Most of the reduction in media output is likely a direct consequence of the anti-IS coalition’s offensive, which has shrunk dramatically the territory IS controls in Iraq and Syria. Its media production facilities are being destroyed and propagandists killed in airstrikes, say the West Point researchers.

Two of the terror group’s top propagandists have been killed in recent weeks. Abu Muhammad al-Adnani, who is thought to have personally selected execution videos, was killed in an airstrike in late August. In September, al-Adnani’s replacement as the group’s chief spokesman, Abu Muhammad Furqan, was killed in a targeted coalition airstrike on his home.

Furqan was suspected by U.S. officials of having overseen the production of the videos recording the beheadings of American and British journalists and aid workers, including James Foley. He was thought to have been the day-to-day manager of a team of mostly Western, media-savvy jihadists who produced videos, full-length documentaries, photo essays and audio clips marketing the caliphate and glamorizing barbaric violence.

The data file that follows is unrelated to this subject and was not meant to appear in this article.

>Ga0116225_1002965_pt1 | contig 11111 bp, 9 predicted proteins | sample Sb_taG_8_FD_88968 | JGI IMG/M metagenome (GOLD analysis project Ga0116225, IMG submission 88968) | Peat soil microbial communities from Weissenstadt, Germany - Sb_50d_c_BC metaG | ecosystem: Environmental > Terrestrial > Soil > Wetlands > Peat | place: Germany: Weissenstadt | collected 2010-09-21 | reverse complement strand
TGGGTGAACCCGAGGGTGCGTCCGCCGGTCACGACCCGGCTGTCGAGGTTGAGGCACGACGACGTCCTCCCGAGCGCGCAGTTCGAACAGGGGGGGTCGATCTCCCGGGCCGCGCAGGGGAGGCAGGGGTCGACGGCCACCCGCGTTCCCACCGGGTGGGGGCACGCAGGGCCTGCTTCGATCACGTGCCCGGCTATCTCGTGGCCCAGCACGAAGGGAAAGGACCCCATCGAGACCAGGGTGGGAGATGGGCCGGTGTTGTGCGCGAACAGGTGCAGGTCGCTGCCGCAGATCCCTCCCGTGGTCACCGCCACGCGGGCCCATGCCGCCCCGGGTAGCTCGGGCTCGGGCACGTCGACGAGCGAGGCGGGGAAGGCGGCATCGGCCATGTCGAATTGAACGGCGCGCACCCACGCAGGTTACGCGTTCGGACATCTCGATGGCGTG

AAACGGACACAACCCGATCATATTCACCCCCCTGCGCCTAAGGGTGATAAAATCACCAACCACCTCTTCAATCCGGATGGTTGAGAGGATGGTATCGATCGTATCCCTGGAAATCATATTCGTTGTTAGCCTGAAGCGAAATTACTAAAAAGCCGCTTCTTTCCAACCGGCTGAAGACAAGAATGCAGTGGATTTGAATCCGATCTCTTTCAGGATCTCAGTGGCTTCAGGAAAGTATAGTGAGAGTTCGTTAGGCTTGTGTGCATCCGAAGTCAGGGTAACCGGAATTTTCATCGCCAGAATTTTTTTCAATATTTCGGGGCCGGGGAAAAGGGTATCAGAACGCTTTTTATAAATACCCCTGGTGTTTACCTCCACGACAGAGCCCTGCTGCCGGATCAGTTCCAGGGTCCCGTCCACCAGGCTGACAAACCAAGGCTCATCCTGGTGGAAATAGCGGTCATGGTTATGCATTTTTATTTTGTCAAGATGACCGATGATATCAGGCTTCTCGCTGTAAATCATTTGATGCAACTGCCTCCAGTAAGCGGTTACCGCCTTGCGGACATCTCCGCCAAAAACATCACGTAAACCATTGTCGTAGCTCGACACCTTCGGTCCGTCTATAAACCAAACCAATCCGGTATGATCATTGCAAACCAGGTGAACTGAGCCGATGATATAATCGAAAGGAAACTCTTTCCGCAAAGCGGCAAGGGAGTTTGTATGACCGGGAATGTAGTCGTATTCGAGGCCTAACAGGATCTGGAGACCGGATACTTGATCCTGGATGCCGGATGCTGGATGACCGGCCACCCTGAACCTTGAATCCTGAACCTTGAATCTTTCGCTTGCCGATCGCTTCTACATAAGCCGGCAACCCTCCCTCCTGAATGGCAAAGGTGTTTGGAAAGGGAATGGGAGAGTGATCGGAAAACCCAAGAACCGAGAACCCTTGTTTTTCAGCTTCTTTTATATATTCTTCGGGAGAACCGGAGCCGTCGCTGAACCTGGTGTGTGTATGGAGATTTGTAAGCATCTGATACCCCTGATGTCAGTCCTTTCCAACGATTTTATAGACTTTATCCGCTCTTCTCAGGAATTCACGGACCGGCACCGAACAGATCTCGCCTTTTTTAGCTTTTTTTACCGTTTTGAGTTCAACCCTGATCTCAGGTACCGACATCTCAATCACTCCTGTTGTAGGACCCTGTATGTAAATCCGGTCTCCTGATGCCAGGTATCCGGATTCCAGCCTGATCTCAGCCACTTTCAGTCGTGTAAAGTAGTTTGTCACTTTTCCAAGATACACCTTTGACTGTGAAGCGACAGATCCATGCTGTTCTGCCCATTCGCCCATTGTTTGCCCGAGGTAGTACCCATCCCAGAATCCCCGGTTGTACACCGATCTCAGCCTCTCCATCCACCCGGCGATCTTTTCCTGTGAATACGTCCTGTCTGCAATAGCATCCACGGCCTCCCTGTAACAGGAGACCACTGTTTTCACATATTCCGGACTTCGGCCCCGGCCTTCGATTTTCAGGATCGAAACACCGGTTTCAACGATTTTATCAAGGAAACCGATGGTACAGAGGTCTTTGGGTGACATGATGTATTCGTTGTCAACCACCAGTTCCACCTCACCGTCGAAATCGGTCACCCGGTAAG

FILE - An image grab taken from a video released b
FILE - An image grab taken from a video released by Islamic State group's official Al-Raqqa site via YouTube allegedly shows Islamic State (IS) group recruits riding in armed trucks in an unknown location.

State-making setbacks?

The researchers, who focused on media output from official IS media outlets, found the biggest reduction in the past 12 months has come in the videos and other propaganda marketing the virtues of the caliphate and presenting peaceful activities of a functioning jihadist state.